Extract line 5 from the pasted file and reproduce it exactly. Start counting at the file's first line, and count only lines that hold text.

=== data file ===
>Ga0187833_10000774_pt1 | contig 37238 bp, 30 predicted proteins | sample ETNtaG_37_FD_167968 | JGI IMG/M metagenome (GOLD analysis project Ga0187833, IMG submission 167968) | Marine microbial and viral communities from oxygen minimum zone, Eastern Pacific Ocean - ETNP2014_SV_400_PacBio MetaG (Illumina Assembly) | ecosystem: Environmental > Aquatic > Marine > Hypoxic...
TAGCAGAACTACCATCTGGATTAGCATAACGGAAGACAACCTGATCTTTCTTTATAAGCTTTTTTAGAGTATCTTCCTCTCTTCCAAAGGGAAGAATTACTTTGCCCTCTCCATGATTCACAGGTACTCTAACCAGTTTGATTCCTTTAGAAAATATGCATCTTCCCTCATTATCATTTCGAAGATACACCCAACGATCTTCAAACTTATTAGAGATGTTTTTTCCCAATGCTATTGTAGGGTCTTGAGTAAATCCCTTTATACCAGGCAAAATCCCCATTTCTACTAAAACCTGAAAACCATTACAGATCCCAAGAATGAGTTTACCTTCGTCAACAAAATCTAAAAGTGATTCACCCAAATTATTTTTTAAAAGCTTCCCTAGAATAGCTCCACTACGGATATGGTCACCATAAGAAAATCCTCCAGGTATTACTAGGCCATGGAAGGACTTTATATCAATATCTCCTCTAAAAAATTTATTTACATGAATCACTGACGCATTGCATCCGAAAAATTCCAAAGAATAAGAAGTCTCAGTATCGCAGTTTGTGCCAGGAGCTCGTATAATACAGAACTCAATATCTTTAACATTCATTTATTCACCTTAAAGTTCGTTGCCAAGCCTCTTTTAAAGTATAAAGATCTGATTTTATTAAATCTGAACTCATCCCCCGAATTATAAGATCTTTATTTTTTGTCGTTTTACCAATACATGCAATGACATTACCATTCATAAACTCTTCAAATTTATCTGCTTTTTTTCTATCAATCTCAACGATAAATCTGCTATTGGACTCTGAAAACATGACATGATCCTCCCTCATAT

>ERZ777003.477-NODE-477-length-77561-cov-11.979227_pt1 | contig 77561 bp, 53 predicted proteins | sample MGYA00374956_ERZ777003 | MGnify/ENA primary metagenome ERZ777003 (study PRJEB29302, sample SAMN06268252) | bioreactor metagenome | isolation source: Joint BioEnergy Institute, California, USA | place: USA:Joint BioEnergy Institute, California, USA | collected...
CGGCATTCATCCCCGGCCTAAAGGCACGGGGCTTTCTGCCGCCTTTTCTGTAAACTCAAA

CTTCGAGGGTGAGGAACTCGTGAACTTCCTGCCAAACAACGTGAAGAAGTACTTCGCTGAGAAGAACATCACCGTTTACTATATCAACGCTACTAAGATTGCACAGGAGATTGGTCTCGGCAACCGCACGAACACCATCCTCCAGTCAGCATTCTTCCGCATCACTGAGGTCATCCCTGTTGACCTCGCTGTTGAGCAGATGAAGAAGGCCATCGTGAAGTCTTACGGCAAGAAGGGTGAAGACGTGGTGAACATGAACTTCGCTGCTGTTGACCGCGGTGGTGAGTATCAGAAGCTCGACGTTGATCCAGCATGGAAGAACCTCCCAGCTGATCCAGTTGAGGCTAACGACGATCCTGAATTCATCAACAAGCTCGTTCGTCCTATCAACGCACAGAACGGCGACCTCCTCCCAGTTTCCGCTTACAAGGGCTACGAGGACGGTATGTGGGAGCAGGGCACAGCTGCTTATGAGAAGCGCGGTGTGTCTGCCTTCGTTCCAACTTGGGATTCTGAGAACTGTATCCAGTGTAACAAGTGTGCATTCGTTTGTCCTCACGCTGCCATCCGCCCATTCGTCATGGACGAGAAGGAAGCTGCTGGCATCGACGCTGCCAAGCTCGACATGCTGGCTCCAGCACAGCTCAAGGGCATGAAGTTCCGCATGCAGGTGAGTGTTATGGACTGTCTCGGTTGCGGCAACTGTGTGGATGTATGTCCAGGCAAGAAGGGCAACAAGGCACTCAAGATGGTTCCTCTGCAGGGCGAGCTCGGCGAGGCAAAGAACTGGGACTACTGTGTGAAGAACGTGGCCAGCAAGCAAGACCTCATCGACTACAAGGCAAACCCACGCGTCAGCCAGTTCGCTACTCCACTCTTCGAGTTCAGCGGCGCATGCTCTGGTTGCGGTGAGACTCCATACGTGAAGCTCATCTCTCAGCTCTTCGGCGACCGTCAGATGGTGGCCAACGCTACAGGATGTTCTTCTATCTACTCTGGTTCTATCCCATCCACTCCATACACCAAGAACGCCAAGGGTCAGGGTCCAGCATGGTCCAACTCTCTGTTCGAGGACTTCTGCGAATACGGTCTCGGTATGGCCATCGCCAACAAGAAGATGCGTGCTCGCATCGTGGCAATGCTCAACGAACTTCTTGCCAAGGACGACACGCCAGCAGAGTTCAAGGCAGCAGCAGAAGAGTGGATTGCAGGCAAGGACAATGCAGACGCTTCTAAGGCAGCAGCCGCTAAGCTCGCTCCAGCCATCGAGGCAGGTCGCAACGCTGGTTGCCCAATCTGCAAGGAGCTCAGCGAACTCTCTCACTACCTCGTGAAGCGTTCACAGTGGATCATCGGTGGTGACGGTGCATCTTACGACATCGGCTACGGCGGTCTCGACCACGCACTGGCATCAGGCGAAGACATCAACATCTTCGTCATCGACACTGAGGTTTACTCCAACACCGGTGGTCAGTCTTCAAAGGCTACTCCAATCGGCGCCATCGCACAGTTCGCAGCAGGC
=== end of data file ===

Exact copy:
CTTCGAGGGTGAGGAACTCGTGAACTTCCTGCCAAACAACGTGAAGAAGTACTTCGCTGAGAAGAACATCACCGTTTACTATATCAACGCTACTAAGATTGCACAGGAGATTGGTCTCGGCAACCGCACGAACACCATCCTCCAGTCAGCATTCTTCCGCATCACTGAGGTCATCCCTGTTGACCTCGCTGTTGAGCAGATGAAGAAGGCCATCGTGAAGTCTTACGGCAAGAAGGGTGAAGACGTGGTGAACATGAACTTCGCTGCTGTTGACCGCGGTGGTGAGTATCAGAAGCTCGACGTTGATCCAGCATGGAAGAACCTCCCAGCTGATCCAGTTGAGGCTAACGACGATCCTGAATTCATCAACAAGCTCGTTCGTCCTATCAACGCACAGAACGGCGACCTCCTCCCAGTTTCCGCTTACAAGGGCTACGAGGACGGTATGTGGGAGCAGGGCACAGCTGCTTATGAGAAGCGCGGTGTGTCTGCCTTCGTTCCAACTTGGGATTCTGAGAACTGTATCCAGTGTAACAAGTGTGCATTCGTTTGTCCTCACGCTGCCATCCGCCCATTCGTCATGGACGAGAAGGAAGCTGCTGGCATCGACGCTGCCAAGCTCGACATGCTGGCTCCAGCACAGCTCAAGGGCATGAAGTTCCGCATGCAGGTGAGTGTTATGGACTGTCTCGGTTGCGGCAACTGTGTGGATGTATGTCCAGGCAAGAAGGGCAACAAGGCACTCAAGATGGTTCCTCTGCAGGGCGAGCTCGGCGAGGCAAAGAACTGGGACTACTGTGTGAAGAACGTGGCCAGCAAGCAAGACCTCATCGACTACAAGGCAAACCCACGCGTCAGCCAGTTCGCTACTCCACTCTTCGAGTTCAGCGGCGCATGCTCTGGTTGCGGTGAGACTCCATACGTGAAGCTCATCTCTCAGCTCTTCGGCGACCGTCAGATGGTGGCCAACGCTACAGGATGTTCTTCTATCTACTCTGGTTCTATCCCATCCACTCCATACACCAAGAACGCCAAGGGTCAGGGTCCAGCATGGTCCAACTCTCTGTTCGAGGACTTCTGCGAATACGGTCTCGGTATGGCCATCGCCAACAAGAAGATGCGTGCTCGCATCGTGGCAATGCTCAACGAACTTCTTGCCAAGGACGACACGCCAGCAGAGTTCAAGGCAGCAGCAGAAGAGTGGATTGCAGGCAAGGACAATGCAGACGCTTCTAAGGCAGCAGCCGCTAAGCTCGCTCCAGCCATCGAGGCAGGTCGCAACGCTGGTTGCCCAATCTGCAAGGAGCTCAGCGAACTCTCTCACTACCTCGTGAAGCGTTCACAGTGGATCATCGGTGGTGACGGTGCATCTTACGACATCGGCTACGGCGGTCTCGACCACGCACTGGCATCAGGCGAAGACATCAACATCTTCGTCATCGACACTGAGGTTTACTCCAACACCGGTGGTCAGTCTTCAAAGGCTACTCCAATCGGCGCCATCGCACAGTTCGCAGCAGGC